Sixty-two participants (39 males/23 females) were included in the analysis, with a mean age of 31.3 ± 8.5 years and a mean BMI and total % body fat of 31.6 ± 5.3 kg/m2 and 40.2 ± 8.7%, respectively. There were no differences between genders in age (p = 0.6) or BMI (p = 0.08), however, females had a higher total % body fat (49.0 ± 5.5 vs. 35.3 ± 5.8%, respectively, p < 0.001) and higher fat mass (40.5 ± 8.0 vs. 33.7 ± 11.9 kg, respectively, p = 0.02) than males, while males had a higher fat-free mass (60.0 ± 10.5 vs. 41.7 ± 5.7 kg, respectively, p < 0.001). Males had an overall poorer cardiometabolic profile, with higher fasting glucose concentrations (4.7 ± 0.5 vs. 4.4 ± 0.5 mmol/l, p = 0.03), SBP (125.1 ± 12.1 vs. 115.4 ± 2.2 mmHg, p = 0.002), and triglycerides (1.8 ± 1.0 vs. 1.2 ± 0.4 mmol/l, p = 0.004) compared to females, respectively. Leptin concentrations were higher in females compared to males (33.4 ± 41.3 vs. 4.7 ± 7.5 ng/ml, respectively, p < 0.001), however there were no differences in the other adipokines or serum inflammatory markers (all p > 0.1).
Demographic, anthropometric, and metabolic characteristics of participants with and without back pain in the past month are presented in Table 1. Twenty-four (39%) of participants reported having back pain in the past month while the remaining 38 (61%) participants reported no back pain. Age and gender of participants as well as physical activity (IPAQ-METs) were not significantly different between those with and without back pain (both p > 0.1; Table 1).
Table 1. Univariable and multivariable analyses for differences in demographic, anthropometric, and cardiometabolic parameters between those with and without back pain in the past month.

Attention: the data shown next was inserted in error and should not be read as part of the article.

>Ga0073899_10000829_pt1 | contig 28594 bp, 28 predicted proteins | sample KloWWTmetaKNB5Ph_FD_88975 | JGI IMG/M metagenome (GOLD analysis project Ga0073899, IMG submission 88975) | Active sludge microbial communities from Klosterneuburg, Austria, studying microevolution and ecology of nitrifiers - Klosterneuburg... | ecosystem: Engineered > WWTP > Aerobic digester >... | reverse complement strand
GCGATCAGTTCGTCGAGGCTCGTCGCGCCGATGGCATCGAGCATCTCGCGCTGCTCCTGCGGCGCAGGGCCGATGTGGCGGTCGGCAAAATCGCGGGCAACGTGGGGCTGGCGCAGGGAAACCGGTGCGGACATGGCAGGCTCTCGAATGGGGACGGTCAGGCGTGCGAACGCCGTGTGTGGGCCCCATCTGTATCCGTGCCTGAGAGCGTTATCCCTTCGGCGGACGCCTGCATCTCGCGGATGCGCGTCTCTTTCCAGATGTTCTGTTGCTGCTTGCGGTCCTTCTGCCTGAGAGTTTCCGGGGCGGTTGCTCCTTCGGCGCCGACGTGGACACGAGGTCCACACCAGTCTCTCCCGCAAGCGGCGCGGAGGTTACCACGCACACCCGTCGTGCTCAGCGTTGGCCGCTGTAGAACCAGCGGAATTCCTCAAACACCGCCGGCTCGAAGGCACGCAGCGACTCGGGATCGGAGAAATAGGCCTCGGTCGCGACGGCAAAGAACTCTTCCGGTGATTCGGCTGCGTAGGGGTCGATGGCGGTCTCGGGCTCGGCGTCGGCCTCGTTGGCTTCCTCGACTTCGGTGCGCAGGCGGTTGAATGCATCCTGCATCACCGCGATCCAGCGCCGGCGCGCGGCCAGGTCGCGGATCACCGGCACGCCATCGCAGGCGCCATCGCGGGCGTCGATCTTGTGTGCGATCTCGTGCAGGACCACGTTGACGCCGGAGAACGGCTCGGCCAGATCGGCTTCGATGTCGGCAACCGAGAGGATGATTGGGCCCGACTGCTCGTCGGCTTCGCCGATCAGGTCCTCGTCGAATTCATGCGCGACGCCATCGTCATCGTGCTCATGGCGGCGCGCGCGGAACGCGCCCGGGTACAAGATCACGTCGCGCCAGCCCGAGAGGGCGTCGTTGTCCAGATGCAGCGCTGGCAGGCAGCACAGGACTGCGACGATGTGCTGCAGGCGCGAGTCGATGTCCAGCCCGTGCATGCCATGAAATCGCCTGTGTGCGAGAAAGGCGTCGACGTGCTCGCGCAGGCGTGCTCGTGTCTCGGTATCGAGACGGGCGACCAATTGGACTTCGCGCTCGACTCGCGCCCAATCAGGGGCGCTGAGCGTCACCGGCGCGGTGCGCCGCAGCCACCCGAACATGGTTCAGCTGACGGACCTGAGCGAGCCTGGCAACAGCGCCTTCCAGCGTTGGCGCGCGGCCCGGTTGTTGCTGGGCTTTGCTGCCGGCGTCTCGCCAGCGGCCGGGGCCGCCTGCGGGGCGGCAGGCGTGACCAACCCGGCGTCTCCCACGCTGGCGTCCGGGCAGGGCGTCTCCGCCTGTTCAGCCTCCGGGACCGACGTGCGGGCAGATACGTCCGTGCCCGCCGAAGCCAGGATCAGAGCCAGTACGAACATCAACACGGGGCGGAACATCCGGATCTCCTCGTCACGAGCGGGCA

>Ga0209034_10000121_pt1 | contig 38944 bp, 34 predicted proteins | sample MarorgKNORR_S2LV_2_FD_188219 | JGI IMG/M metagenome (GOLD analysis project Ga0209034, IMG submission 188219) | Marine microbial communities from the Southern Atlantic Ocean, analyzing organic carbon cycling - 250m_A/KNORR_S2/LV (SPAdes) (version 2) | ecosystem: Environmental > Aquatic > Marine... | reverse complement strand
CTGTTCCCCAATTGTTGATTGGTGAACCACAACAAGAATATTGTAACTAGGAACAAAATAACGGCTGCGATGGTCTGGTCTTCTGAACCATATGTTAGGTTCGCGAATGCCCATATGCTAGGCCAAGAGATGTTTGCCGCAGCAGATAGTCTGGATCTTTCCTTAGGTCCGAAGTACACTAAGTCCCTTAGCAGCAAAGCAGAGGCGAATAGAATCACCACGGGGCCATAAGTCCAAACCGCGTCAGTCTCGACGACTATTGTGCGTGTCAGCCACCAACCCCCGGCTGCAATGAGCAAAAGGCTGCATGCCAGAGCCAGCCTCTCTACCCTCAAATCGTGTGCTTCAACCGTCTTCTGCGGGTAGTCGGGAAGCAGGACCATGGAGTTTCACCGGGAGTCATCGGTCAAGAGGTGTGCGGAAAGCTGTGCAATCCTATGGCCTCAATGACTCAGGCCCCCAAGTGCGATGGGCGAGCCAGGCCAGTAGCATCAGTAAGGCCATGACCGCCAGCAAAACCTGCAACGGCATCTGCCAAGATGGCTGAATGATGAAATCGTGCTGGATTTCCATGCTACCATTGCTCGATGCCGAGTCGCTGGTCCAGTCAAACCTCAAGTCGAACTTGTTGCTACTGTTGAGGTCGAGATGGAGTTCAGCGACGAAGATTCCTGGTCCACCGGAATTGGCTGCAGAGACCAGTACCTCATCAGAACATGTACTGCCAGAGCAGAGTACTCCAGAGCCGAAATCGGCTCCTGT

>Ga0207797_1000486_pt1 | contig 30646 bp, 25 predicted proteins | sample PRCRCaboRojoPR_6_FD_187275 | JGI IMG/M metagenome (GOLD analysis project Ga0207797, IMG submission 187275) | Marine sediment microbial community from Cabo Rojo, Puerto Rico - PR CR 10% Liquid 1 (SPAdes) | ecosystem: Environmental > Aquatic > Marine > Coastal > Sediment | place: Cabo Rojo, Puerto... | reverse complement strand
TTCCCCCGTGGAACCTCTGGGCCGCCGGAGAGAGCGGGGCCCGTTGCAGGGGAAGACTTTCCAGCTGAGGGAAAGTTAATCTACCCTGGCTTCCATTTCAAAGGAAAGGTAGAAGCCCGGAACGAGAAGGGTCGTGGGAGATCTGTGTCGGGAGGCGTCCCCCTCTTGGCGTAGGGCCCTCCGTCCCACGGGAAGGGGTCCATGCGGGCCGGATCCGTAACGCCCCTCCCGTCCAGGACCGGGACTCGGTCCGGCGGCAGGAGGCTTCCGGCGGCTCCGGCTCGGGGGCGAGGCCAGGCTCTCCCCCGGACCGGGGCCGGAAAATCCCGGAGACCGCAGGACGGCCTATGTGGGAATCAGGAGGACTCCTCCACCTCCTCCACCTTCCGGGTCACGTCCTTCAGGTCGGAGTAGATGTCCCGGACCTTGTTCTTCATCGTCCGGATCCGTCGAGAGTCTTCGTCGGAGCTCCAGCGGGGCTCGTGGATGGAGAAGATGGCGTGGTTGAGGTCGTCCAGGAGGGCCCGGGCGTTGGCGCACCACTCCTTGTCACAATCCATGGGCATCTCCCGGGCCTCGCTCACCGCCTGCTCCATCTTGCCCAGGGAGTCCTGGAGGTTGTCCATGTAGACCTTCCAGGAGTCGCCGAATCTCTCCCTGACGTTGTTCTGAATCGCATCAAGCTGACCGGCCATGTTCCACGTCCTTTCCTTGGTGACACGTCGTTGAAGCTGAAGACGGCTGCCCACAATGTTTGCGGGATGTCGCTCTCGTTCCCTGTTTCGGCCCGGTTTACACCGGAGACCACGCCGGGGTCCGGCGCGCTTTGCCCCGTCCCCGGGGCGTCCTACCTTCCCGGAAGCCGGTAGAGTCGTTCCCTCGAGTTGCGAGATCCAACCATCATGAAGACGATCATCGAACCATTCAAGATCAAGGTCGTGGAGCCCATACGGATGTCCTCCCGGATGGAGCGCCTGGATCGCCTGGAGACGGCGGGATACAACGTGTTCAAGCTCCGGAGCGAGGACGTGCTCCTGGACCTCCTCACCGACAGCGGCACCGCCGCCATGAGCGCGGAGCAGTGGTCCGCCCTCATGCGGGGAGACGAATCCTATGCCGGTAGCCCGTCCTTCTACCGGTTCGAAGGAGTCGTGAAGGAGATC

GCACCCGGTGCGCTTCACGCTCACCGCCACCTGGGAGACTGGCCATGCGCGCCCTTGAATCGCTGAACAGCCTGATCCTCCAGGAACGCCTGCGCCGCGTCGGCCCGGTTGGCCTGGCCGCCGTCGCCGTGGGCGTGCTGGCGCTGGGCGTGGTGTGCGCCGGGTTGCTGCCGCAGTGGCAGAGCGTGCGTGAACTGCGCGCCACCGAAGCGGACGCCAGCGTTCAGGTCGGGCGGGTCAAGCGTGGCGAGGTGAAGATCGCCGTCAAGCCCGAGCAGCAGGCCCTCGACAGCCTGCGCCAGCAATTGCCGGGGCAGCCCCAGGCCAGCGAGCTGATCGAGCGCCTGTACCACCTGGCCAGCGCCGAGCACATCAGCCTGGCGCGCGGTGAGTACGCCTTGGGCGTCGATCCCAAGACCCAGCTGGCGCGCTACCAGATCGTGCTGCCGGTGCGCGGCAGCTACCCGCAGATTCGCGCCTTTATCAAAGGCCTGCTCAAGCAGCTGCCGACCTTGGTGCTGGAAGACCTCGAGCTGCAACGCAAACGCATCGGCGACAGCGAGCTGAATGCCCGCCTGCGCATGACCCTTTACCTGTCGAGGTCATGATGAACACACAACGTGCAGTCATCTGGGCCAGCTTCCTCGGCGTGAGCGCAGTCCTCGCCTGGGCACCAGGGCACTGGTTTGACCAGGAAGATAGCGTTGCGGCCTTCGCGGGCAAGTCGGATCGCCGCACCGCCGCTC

Back Pain and Anthropometric and Cardiometabolic Parameters
Those who reported back pain in the past month had a significantly higher BMI (p = 0.01), waist circumference (p = 0.01), and fat mass (p = 0.04) compared to those without back pain (Table 1). There were no differences between groups in metabolic parameters including fasting glucose concentrations or insulin sensitivity (both p > 0.1; Table 1). Similarly, SBP and DBP as well as lipid profiles did not differ between those with and without back pain in the past month (all p > 0.1; Table 1).
After adjustment for age and sex, higher BMI and waist circumference remained significantly associated with back pain (p = 0.02 for both), and trends were observed for higher fat mass (p = 0.05) and fat-free mass (p = 0.08) (Table 1). Associations between cardiometabolic parameters and back pain remained non-significant after adjusting for age and sex (all p ≥ 0.1, Table 1). Additional adjustment for fat mass, BMI, waist circumference, or total % body fat did not alter the results (all p ≥ 0.1; data not shown). There were no gender differences in the relationships between any of the anthropometric or cardiometabolic parameters and back pain (all p > 0.1 for gender interactions; data not shown).
Back Pain and Serum Inflammatory Markers and Adipokines
There were no differences between those with or without back pain in the past month in cytokine concentrations including hsCRP (p = 0.2), TNF-α (p = 0.6), IL-6 (p = 0.6), or IL-10 (p = 0.5) (Table 1). Results remained non-significant after adjusting for age and sex (all p > 0.1; Table 1), as well as after further adjustment for any of the adiposity measures (all p > 0.1; data not shown). There was no significant interaction by gender in the relationships between back pain and any of these markers (all p > 0.1 for interactions; data not shown).
Those who reported back pain in the past month had significantly higher adipsin concentrations compared to those reporting no back pain [median (IQR) = 744 (472–2,804) vs. 721 (515–867) ng/ml, respectively, p = 0.04; Table 1, Figure 1A]. Associations between adipsin and back pain remained significant after adjusting for age and sex (p = 0.03; Table 1) as well as after additional adjustment for any of the adiposity measures including BMI, waist circumference, fat mass, or total % body fat (all p ≤ 0.03; Table 2). In models which included age, sex, and BMI or waist circumference, both BMI or waist circumference as well as adipsin levels were associated with back pain (all p < 0.05; data not shown).